Top 10 Hockey Rookie Cards of the 1980s
The 1980s were a Golden Age for hockey. Although Wayne Gretzky and the dominant Edmonton Oilers got much of the attention, so many great players made their hobby debuts over the course of the decade.
It's worth noting that while prices of many baseball cards from the same era crashed, 1980s hockey cards have remained largely stable over the years. Despite not having the same sized collector base as other sports, hockey card collectors are among the most passionate in the hobby. The fact that the decade was one of the best for the sport certainly helps, as does the lower print runs. It'd be difficult to pinpoint any one reason as to why prices of 1980s hockey cards have remained so strong. Maybe we just need to look at the caliber of players turned out during the ten year span.
Below is a list of the top ten hockey rookie cards of the 1980s (1980-81 through 1989-90). Because O-Pee-Chee outpaces Topps hockey sets for every year but 1989-90, the list is held to the Canadian versions of the cards.
To show how strong the group is, here are some of the rookie cards that didn't make the list:
- 1980-81 O-Pee-Chee Mike Gartner RC
- 1981-82 O-Pee-Chee Denis Savard RC
- 1982-83 O-Pee-Chee Ron Francis RC
- 1982-83 O-Pee-Chee Dale Hawerchuk RC
- 1984-85 O-Pee-Chee Doug Gilmour RC
- 1984-85 O-Pee-Chee Cam Neely RC
- 1987-88 O-Pee-Chee Adam Oates RC
- 1987-88 O-Pee-Chee Luc Robitaille RC
- 1988-89 O-Pee-Chee Joe Nieuwendyk RC
- 1988-89 O-Pee-Chee Brendan Shanahan RC
- 1989-90 Topps Joe Sakic RC
Top 10 Rookie Cards of the 1980s
Known best for his booming slapshot, Al MacInnis forever played in the shadow of Ray Bourque and Paul Coffey. MacInnis won his lone Norris Trophy as the NHL's best defenceman in 1998-99. A decade earlier, MacInnis helped lead the Calgary Flames to their only Stanley Cup victory in 1989 where he was named the playoff MVP.
The goaltender for one of the greatest dynasties in all of sports, Grant Fuhr was one of hockey's most popular players in the 1980s. The eighth pick in the 1981 NHL Draft, Fuhr won five Stanley Cups and one Vezina Trophy as hockey's best goalie.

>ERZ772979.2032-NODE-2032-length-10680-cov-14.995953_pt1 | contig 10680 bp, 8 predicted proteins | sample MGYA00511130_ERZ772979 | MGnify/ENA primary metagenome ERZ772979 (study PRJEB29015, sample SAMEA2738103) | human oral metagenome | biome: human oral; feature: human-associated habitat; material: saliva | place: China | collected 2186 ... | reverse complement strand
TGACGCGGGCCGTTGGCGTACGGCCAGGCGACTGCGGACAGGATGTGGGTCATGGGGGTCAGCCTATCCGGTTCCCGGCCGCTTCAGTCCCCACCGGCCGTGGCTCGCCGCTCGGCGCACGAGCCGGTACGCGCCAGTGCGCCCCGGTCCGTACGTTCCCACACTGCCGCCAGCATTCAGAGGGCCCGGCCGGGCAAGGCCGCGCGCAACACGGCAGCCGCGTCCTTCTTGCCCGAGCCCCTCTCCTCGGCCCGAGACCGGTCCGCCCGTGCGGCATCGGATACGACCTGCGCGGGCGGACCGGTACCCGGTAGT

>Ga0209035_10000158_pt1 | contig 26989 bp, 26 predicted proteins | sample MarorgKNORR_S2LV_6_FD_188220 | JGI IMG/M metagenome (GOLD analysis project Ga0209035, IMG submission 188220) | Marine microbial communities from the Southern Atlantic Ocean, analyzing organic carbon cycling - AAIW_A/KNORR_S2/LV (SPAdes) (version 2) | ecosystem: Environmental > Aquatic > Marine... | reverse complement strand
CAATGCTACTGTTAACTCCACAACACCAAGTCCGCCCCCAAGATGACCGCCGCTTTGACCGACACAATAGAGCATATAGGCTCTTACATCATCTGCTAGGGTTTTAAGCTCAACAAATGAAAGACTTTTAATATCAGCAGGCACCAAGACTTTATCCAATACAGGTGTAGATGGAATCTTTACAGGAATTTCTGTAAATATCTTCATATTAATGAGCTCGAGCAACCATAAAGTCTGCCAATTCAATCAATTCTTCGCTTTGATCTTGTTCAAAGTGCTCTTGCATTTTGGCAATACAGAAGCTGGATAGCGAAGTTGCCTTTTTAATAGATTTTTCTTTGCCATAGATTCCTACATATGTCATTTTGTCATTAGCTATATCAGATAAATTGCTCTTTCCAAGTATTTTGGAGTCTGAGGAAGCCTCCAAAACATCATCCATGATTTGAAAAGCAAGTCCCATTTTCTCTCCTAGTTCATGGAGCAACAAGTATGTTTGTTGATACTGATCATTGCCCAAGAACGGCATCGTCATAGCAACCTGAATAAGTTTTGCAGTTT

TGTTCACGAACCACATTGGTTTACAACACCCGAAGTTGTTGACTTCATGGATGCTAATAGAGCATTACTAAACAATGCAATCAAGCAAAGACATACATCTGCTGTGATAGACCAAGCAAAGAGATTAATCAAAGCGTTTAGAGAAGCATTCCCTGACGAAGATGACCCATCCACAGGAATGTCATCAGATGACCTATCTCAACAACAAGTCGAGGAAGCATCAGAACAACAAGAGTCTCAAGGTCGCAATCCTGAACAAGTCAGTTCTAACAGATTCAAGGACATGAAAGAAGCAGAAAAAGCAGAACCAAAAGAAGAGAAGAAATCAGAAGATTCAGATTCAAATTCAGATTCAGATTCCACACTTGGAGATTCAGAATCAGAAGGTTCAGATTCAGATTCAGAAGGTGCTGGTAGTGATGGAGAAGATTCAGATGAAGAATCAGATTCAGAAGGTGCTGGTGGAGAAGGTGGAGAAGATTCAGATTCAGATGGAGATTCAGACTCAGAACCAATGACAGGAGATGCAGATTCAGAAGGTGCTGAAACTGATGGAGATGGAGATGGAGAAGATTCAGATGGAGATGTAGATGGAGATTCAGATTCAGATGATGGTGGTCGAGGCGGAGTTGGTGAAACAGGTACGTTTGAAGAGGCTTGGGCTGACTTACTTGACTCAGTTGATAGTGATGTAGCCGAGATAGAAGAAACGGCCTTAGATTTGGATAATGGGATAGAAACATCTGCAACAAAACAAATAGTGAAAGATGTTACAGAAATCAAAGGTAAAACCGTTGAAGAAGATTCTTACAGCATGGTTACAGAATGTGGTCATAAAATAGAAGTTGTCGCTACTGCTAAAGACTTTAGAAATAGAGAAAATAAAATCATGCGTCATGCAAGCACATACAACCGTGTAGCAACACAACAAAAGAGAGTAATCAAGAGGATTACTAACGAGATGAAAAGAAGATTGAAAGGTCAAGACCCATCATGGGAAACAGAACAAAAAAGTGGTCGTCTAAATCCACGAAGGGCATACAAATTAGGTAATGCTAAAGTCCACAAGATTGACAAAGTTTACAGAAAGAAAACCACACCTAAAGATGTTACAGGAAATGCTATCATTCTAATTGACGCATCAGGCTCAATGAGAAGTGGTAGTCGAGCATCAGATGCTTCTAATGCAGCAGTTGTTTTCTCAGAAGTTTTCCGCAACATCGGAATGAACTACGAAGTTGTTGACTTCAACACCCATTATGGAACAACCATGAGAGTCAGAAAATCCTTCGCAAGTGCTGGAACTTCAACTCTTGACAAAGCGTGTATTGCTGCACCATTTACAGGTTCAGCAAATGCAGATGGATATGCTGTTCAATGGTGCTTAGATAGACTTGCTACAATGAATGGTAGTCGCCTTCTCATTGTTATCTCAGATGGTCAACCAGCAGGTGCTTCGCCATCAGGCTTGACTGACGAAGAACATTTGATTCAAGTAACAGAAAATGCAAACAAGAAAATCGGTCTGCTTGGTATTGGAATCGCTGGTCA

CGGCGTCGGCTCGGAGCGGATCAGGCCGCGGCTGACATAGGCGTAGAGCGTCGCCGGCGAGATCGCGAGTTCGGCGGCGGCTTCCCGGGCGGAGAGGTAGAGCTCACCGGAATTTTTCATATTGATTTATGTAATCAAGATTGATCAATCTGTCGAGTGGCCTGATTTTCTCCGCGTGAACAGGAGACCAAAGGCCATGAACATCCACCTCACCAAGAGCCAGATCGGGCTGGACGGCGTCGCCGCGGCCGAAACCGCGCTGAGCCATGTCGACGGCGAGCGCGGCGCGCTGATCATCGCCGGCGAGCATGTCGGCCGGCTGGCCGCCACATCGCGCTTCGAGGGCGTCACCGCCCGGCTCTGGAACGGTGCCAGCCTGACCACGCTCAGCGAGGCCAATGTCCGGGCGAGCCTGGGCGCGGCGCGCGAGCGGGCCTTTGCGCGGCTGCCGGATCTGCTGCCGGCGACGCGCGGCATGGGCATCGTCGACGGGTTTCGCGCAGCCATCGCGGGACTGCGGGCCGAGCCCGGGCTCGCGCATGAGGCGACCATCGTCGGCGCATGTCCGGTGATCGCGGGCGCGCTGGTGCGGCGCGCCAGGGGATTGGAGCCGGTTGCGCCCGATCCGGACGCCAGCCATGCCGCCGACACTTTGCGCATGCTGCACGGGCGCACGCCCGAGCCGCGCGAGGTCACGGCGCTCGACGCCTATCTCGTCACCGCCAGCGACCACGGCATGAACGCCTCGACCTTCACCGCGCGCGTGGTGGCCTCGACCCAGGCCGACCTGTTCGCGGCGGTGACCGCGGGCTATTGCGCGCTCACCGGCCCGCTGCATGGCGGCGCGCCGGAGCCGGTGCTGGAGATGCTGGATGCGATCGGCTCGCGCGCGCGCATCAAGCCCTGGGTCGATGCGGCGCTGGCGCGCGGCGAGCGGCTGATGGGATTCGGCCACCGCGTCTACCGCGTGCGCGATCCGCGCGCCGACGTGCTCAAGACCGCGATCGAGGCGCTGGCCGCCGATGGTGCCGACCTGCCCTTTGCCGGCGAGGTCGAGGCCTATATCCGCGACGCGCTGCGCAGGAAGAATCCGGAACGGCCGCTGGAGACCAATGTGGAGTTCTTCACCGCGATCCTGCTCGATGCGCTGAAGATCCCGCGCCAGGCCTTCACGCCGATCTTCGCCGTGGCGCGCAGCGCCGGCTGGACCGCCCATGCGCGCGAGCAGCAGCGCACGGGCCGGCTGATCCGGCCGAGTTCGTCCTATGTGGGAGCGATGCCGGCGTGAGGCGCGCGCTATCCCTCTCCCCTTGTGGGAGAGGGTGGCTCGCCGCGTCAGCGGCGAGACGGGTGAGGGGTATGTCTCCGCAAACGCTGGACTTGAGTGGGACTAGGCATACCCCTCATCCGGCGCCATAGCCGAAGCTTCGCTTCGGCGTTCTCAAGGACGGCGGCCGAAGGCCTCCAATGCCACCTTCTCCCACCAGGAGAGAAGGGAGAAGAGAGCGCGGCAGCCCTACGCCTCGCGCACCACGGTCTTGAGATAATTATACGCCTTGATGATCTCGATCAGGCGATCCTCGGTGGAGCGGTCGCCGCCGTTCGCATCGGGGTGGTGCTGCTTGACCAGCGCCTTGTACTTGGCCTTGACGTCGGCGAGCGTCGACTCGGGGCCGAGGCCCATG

Jari Kurri spent much of his career as Wayne Gretzky's line mate. As a result, he racked up the goals. But that's not to say that the Great One deserves all the credit for Kurri's success. With 1,398 career points, Kurri sits 20th of all-time. When he was elected in the Hockey Hall of Fame in 2001, he became the first player from Finland to do so.
In his prime during the early 1990s, Brett Hull was hockey's most dangerous sniper. His 741 goals put him third on the NHL's all-time list. Although Hull failed to bring a Stanley Cup to St. Louis, he won two late in his career with the Dallas Stars and Detroit Red Wings.
One of hockey's best skaters, Paul Coffey was regarded largely as an offensive defenceman. For collectors, that's not a bad thing. For career points, Ray Bourque is the only blue liner to have more. Coffey retired with four Stanley Cup rings and three Norris Trophies.
Speaking of Ray Bourque, most would rank him second to Bobby Orr as best all-time NHL defenceman. Bourque ranks first in all-time points. Although he played much of his career with the Boston Bruins, one of the most touching moments in his career came when he finally won a Stanley Cup with the Colorado Avalanche in 2001. Bourque won five Norris Trophies and was named a First-Team All-Star 13 times during his career.
Classy play gets golf claps. To be ranked among the immortals requires something more. Steve Yzerman was the complete package. Nobody can dispute his role as leader of the Detroit Red Wings for an entire generation. Yzerman spent his entire playing career with Detroit, leading the team to three Stanley Cups. He retired with 1,755 career points, good enough for sixth on the NHL's all-time list.
Wayne Gretzky may have gotten more of the spotlight, but Mark Messier was still one of the best players of his generation. He proved that when he led the Oilers to a post-Gretzky Stanley Cup in 1990 and another with the New York Rangers in 1994. Only Gretzky has more points all-time.
Any debate about hockey's best all-time goalie would have to include Patrick Roy. Although some of his records are starting to fall thanks to Martin Brodeur, Roy was hockey's best netminder during a time of unparalleled offense. His accomplishments include four Stanley Cups, three Conn Smythe trophies for playoff MVP and three Vezina wins as the NHL's best goalie.
Whether it's video games or hockey, it's impossible to ignore Super Mario. Although he sits only seventh on the all-time career points list, Mario Lemieux is regarded as one of the game's true elite. Besides Wayne Gretzky, Lemieux was the most dominant player in the game. Period. End of discussion.
If it weren't for major health problems, the numbers would better reflect Lemieux's impact on the game.